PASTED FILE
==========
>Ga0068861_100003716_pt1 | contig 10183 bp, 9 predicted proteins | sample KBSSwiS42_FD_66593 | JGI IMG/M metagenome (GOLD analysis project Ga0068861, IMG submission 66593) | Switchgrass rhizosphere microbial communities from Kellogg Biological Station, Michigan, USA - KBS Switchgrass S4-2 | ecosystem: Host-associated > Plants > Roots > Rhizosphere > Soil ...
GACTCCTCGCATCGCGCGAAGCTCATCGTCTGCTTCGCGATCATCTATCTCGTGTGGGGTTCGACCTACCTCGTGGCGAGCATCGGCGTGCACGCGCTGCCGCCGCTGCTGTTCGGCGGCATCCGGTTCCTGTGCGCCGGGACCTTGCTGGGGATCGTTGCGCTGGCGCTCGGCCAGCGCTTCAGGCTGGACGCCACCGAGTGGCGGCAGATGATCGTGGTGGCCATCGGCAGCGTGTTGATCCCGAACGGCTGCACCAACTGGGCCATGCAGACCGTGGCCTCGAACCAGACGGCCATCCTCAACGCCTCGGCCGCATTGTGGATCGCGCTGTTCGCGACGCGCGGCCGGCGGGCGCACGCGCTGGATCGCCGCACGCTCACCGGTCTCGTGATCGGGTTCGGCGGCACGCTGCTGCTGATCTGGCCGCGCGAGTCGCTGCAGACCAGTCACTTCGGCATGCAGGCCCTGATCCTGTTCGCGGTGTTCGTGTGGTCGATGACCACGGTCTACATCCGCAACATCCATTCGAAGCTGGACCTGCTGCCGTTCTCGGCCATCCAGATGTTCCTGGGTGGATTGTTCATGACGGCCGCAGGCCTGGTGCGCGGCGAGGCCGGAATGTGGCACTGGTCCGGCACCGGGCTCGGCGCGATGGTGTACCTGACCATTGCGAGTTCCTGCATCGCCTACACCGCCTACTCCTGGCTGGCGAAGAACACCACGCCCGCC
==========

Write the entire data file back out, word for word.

>Ga0068861_100003716_pt1 | contig 10183 bp, 9 predicted proteins | sample KBSSwiS42_FD_66593 | JGI IMG/M metagenome (GOLD analysis project Ga0068861, IMG submission 66593) | Switchgrass rhizosphere microbial communities from Kellogg Biological Station, Michigan, USA - KBS Switchgrass S4-2 | ecosystem: Host-associated > Plants > Roots > Rhizosphere > Soil ...
GACTCCTCGCATCGCGCGAAGCTCATCGTCTGCTTCGCGATCATCTATCTCGTGTGGGGTTCGACCTACCTCGTGGCGAGCATCGGCGTGCACGCGCTGCCGCCGCTGCTGTTCGGCGGCATCCGGTTCCTGTGCGCCGGGACCTTGCTGGGGATCGTTGCGCTGGCGCTCGGCCAGCGCTTCAGGCTGGACGCCACCGAGTGGCGGCAGATGATCGTGGTGGCCATCGGCAGCGTGTTGATCCCGAACGGCTGCACCAACTGGGCCATGCAGACCGTGGCCTCGAACCAGACGGCCATCCTCAACGCCTCGGCCGCATTGTGGATCGCGCTGTTCGCGACGCGCGGCCGGCGGGCGCACGCGCTGGATCGCCGCACGCTCACCGGTCTCGTGATCGGGTTCGGCGGCACGCTGCTGCTGATCTGGCCGCGCGAGTCGCTGCAGACCAGTCACTTCGGCATGCAGGCCCTGATCCTGTTCGCGGTGTTCGTGTGGTCGATGACCACGGTCTACATCCGCAACATCCATTCGAAGCTGGACCTGCTGCCGTTCTCGGCCATCCAGATGTTCCTGGGTGGATTGTTCATGACGGCCGCAGGCCTGGTGCGCGGCGAGGCCGGAATGTGGCACTGGTCCGGCACCGGGCTCGGCGCGATGGTGTACCTGACCATTGCGAGTTCCTGCATCGCCTACACCGCCTACTCCTGGCTGGCGAAGAACACCACGCCCGCC